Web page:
When designing a Drupal website, there are few things you can do during the design process to make your site more user-friendly and consistent while also saving you a ton of time and heartache. It’s important to keep in mind how the Drupal theme structure works and how you want to architect your content so that you can leverage best Drupal website design practices for make your site as efficient as possible. Drupal allows for a ton of flexibility when it comes to customizing how you want your website to look and while this can be great, it is also easier to get carried away with bad design habits that will ultimately hurt you in the end.
Read on for some tips that will help to make designing your Drupal site more efficient and effective.
When it comes to building a site in Drupal it is absolutely crucial to take the time for thorough planning and wireframing. Drupal is a powerful and highly flexible Content Management System (CMS) that allows you to present your content in just about any configuration you could imagine. Because of this, it is important that you nail down your content strategy and site architecture before you delve into designing pages. There's nothing worse than designing your website then having to go back to the drawing board because your content strategy was poorly planned.
With all the various regions, content types, blocks, and other elements that are going to be on each page you should have a solid plan of attack for keeping the site's aesthetics consistent. This process gets more difficult when accounting for all of the content to be output while needing to make the relationships between pages and their content intuitive to an end user. Using a grid while structuring your wires and compostions is a great way to keep your pages consistent and aligned. This will save you lots of trouble and frustation further down the line.
In addition, the increasing demand for responsive web design calls for more concise planning to accommodate browser window breakpoints and different device screen sizes. Because of this, practicing mobile-first design when laying out your site is a great way to make sure your content is going to be displayed efficiently across devices of any size once your website goes live.
When you are designing elements that are going to be displayed on your site it is better to begin with generic items that are used consistently across the full website and work your way down to the more specific elements that only display on particular pages. The way in which Drupal sites are output, the most generic pieces of content are displayed and then more specific styles are applied to items with further specific class targeting. Making sure that all of your base styles are good to go before focusing on specific pieces of content will save you a ton of time and help you avoid agony later in the development cycle.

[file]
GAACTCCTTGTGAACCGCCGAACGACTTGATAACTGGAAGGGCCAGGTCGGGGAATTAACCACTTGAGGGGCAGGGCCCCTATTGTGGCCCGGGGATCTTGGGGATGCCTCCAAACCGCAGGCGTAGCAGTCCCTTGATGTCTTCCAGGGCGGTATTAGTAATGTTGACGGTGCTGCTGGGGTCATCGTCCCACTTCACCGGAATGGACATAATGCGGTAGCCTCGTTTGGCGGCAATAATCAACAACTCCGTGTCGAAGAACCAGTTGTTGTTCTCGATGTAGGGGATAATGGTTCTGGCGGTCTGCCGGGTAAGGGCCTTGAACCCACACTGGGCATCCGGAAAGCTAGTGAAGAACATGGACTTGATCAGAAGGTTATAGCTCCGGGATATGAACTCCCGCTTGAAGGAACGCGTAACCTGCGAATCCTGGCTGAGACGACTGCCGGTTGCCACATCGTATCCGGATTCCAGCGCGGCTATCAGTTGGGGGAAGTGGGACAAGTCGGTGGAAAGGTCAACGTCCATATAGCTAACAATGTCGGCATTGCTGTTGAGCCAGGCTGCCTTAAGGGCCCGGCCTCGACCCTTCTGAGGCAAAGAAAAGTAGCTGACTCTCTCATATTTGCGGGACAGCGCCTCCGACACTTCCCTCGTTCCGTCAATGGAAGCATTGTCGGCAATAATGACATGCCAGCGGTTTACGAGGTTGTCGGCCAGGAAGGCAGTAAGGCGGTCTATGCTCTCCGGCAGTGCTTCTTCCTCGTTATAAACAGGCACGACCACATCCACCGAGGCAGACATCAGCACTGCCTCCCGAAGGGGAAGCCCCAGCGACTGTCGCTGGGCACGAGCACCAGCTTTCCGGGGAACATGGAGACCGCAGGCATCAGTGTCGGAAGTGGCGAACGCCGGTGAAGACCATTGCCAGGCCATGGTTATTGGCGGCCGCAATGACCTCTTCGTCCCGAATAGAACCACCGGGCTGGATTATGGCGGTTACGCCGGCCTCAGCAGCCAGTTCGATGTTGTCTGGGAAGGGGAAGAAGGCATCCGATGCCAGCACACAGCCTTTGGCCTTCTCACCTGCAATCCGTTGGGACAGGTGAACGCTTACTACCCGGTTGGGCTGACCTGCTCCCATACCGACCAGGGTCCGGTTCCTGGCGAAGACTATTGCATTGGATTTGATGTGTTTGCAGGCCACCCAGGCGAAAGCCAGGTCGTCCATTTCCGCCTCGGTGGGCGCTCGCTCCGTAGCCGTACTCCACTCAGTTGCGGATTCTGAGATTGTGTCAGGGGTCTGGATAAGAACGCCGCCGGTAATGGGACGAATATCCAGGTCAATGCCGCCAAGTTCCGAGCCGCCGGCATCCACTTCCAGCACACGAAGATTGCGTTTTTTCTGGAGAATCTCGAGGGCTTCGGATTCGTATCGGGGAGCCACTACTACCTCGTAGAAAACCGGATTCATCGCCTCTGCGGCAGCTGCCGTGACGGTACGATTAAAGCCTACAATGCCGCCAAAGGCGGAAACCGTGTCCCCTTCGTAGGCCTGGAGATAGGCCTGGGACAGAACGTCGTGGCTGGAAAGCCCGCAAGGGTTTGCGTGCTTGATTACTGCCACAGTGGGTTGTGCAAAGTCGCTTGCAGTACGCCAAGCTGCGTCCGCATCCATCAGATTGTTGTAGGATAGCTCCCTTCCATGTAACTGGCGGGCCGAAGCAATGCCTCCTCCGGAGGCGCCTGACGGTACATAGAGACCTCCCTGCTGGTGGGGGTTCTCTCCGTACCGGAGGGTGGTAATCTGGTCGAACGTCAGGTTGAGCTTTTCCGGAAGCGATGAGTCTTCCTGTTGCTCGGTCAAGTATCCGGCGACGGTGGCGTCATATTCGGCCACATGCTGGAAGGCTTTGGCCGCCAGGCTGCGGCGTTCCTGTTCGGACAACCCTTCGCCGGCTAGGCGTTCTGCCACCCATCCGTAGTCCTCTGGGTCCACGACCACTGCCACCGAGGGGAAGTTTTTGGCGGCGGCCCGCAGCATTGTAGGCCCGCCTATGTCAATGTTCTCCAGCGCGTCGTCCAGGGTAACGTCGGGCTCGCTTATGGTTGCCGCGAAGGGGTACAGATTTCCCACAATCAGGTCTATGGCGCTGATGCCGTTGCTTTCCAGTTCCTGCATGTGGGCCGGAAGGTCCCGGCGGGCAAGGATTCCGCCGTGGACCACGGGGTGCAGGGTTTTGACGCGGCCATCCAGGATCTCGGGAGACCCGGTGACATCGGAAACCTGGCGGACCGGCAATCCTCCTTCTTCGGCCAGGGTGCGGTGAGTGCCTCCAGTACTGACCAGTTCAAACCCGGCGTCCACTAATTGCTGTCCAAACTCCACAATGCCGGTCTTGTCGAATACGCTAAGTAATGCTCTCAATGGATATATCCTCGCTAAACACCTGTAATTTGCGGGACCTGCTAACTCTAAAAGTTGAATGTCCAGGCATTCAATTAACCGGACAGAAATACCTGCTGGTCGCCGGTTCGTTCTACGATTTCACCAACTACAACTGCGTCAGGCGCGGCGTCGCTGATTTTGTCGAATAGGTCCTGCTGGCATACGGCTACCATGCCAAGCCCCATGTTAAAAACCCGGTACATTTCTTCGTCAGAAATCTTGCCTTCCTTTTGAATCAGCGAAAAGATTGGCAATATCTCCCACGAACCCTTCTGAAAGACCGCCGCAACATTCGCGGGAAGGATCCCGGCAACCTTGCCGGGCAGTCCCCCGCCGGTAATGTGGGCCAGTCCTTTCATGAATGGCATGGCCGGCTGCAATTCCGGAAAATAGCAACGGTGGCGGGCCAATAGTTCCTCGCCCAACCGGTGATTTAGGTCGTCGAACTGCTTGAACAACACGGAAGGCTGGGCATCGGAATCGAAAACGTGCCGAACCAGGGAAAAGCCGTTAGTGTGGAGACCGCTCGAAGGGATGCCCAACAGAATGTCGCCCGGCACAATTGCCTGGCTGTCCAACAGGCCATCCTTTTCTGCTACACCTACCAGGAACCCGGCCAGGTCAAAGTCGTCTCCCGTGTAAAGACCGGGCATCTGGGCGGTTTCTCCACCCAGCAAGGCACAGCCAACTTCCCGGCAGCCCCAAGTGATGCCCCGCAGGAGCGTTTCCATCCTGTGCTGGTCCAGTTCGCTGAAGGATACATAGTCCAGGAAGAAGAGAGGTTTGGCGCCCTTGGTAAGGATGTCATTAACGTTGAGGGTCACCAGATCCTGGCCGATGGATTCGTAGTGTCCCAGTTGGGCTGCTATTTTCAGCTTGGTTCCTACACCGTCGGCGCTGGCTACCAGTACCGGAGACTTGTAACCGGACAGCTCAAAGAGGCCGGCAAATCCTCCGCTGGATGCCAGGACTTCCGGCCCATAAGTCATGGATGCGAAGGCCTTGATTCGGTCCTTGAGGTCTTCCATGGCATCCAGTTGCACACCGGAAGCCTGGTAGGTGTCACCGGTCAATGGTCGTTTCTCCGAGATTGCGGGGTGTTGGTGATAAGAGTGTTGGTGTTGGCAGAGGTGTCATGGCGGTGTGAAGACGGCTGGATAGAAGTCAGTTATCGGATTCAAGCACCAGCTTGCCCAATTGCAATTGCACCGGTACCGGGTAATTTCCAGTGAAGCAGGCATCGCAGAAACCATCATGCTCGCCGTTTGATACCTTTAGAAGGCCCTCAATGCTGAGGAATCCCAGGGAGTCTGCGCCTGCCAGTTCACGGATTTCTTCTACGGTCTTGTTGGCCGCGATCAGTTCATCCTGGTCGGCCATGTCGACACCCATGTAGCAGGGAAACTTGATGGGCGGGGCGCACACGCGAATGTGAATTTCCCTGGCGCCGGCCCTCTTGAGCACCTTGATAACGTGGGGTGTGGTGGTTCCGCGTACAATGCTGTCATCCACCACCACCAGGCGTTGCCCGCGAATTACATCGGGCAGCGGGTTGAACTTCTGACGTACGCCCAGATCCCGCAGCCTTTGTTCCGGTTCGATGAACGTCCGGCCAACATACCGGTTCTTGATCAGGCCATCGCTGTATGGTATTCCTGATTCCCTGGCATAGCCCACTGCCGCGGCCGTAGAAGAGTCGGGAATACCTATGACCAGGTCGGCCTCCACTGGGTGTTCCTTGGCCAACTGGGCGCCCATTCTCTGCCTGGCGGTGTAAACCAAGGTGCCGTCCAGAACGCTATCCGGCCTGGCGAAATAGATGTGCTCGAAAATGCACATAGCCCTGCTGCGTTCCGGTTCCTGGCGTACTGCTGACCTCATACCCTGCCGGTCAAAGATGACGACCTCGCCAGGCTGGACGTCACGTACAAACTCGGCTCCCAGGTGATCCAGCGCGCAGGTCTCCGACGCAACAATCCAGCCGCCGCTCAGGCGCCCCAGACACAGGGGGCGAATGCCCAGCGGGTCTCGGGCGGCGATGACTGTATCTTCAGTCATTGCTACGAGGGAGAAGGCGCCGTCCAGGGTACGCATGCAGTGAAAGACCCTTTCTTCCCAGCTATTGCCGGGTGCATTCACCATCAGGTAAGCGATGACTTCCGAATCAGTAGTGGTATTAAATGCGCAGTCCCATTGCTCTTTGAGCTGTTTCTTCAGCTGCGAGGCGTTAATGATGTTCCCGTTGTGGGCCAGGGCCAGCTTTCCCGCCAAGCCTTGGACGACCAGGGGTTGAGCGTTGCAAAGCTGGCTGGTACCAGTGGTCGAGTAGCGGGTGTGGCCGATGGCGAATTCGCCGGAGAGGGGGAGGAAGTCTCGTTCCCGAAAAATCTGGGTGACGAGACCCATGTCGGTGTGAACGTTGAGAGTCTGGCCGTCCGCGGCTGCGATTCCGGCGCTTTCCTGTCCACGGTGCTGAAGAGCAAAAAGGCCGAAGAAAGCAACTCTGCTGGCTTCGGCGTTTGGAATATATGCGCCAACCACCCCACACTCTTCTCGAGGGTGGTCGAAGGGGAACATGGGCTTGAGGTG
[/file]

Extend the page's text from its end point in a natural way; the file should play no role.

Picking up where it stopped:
For example, focus your styling efforts on your most prominently used headers, buttons, and blocks before dedicating time to something that is going to only appear on a single page.
Make list of all your HTML elements/tags and style them in order of prominence. Some of the items you may want to design first include:
Website speed is by far one of the most critical aspects of a successful website design. Even the most beautiful website will turn visitors away if it takes too long to load its pages. There are several things you can do, and keep in mind, during design in order to optimize your website's speed.
With the incredibly vast Drupal community of code contributors, there are countless cool modules available for downloading and leveraging on your website. Modules can be a huge help when you want a certain functionality to work on your site and accommodate a Drupal website design. However, rather than installing every cool module you can find online to implement on your site, stick with the ones that are going to be most helpful and impactful for your site. Having too many modules enabled can slow your website down and hurt the user experience (UX). During the design process, try to get a good idea of which modules and additional files you want to leverage in your design so you can account for them and not end up going overboard later on.
Some other things you can do to keep load times down is to optimize your images using JPEGs rather than PNGs (when you don't need a transparent background), to use sprite images so that less imagery needs to be loaded on the page, and to keep things simple whenever you have the choice. Special effects can be great on your website but when overdone they not only overwhelm the visitor but they also cause more load on the server - resulting in a slower site.
Here are a few addition resources to help you learn more about best practices for Drupal website design:
Here at Unleashed Technologies, our team of designers leverage best practices while designing and implementing Drupal site themes to ensure maximum ROI for our clients as well as an optimal experience for site visitors. Contact us today about how we can exercise our website design expertise to improve your website.
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